Historical Marker #1105 in McCracken County marks the place where Kentucky politician Linn Boyd's home stood. Boyd, who moved to Paducah in 1852, built this brick home and called it Oaklands.
Boyd was born in Nashville, Tennessee, on November 22, 1800. Shortly after his birth, Boyd's family moved to what is now Trigg County. With little schooling, Boyd grew up as a laborer. At seventeen years old, however, he worked closely with Andrew Jackson, negotiating with the Chickasaw Indians for what would become the Jackson Purchase. In 1826, he moved to a farm in Calloway County and was elected to the Kentucky legislature the following year.
Elected to the U.S. House of Representatives in 1835, he served one term until he was unseated in 1837, when the Whigs swept the state. The Democrats regained control of the 1st District in Kentucky and Boyd was again elected to the House, where he served from 1839 to 1855, sometimes running for reelection without opposition.
A staunch supporter of Andrew Jackson, Boyd took an active part in the annexation of Texas after the Mexican-American War. Additionally, although often overlooked with most of the credit given to Henry Clay, Boyd was instrumental in the Compromise of 1850. Clay and Boyd were both committed to Southern rights but insisted on maintaining the Union. As a result of his efforts in the Compromise of 1850, Boyd was elected Speaker of the House from 1851 to 1855. In 1856, he was the favorite for the vice-presidency but was unsuccessful. Three years later, he was elected lieutenant-governor of Kentucky, to serve with Governor Beriah Magoffin.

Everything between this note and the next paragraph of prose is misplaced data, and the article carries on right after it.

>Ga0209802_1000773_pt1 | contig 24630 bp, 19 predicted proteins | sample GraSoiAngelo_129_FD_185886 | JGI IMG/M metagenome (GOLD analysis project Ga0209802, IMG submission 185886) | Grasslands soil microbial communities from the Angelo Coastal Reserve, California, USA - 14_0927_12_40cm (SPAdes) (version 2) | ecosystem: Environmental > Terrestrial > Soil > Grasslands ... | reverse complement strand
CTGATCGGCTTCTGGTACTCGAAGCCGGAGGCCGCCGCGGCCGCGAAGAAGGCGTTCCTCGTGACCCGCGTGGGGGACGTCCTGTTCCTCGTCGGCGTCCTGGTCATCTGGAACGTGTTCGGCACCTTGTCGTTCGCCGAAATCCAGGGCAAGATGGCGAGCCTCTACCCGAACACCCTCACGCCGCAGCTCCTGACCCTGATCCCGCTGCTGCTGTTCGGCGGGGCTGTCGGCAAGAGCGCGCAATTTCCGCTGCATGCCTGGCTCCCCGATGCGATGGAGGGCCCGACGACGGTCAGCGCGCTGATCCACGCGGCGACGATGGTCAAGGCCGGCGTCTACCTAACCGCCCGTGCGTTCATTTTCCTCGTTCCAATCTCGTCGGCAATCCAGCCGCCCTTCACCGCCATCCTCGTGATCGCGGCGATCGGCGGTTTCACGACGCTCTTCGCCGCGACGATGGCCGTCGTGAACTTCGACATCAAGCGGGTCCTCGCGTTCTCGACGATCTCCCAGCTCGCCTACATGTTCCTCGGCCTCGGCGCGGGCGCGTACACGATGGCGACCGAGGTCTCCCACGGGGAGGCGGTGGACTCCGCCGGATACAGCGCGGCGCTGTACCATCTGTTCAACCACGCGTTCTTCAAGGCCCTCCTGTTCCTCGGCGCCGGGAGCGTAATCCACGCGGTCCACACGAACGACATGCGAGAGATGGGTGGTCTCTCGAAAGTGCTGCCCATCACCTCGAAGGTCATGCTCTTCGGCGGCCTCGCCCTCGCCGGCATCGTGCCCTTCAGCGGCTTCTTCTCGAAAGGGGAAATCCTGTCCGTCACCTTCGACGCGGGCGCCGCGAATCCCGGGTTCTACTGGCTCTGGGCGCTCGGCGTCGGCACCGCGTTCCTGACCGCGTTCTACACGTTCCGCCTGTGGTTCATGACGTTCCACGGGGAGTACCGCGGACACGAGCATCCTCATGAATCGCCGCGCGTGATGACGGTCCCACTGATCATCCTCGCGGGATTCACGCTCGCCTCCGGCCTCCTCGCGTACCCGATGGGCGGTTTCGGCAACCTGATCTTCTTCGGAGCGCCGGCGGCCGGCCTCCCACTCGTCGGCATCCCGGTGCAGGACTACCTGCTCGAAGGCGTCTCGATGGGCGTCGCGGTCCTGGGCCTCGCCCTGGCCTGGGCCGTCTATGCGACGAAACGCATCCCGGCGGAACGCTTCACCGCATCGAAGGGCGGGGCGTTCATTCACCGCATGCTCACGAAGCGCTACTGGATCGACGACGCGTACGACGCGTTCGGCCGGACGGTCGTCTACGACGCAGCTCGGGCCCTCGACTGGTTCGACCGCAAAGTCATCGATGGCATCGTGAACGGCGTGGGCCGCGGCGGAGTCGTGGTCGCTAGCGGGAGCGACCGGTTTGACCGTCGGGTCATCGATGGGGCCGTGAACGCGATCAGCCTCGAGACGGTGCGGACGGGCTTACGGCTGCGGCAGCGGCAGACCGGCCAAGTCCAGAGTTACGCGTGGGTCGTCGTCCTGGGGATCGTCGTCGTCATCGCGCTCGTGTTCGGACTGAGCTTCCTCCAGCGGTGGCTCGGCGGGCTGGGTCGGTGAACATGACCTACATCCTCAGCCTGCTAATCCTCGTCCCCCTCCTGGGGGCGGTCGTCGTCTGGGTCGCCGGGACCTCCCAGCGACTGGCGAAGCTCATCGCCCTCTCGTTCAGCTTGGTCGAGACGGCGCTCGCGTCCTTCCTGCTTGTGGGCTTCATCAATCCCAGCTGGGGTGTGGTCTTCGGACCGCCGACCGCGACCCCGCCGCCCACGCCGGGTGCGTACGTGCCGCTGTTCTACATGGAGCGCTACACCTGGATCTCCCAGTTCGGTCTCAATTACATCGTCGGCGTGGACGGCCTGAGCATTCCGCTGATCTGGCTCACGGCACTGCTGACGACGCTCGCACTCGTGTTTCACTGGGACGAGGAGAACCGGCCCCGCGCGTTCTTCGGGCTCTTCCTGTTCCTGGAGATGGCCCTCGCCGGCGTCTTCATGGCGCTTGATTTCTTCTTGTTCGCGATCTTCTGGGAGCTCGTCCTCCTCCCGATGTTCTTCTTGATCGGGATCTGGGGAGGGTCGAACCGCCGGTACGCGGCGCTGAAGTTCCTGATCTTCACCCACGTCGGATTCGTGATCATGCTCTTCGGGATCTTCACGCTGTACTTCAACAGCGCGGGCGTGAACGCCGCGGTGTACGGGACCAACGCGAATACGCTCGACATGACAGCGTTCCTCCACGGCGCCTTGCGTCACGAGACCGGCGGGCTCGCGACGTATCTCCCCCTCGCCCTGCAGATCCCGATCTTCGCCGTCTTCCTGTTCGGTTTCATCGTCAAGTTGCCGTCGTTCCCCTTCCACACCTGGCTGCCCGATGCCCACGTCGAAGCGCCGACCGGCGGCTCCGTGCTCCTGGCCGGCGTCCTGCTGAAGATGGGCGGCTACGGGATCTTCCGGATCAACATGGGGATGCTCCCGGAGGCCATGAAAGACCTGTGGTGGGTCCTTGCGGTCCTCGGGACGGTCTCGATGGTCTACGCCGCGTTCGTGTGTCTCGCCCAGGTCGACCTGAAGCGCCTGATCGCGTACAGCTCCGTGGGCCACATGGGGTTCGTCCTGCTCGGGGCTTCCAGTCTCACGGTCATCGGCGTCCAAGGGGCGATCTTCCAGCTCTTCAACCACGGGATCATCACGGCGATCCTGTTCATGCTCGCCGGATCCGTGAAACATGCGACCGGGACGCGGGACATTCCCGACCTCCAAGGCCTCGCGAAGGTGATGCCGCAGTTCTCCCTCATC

In December 1859, Boyd died after complications of inflamed kidneys at Oaklands in Paducah. He was elected lieutenant-governor but died before he could fill the position. At the onset of the Civil War, Magoffin increasingly became more unpopular in Kentucky and he offered to resign his position. However, because of Boyd’s death, the next in line to become governor was John Fisk, the Senate Speaker, who Magoffin would not allow to succeed him. Magoffin agreed to resign if James Robinson was elected Speaker over Fisk, which would put Robinson in line for the governorship. This was done and in August of 1862, James Robinson became the next governor of Kentucky.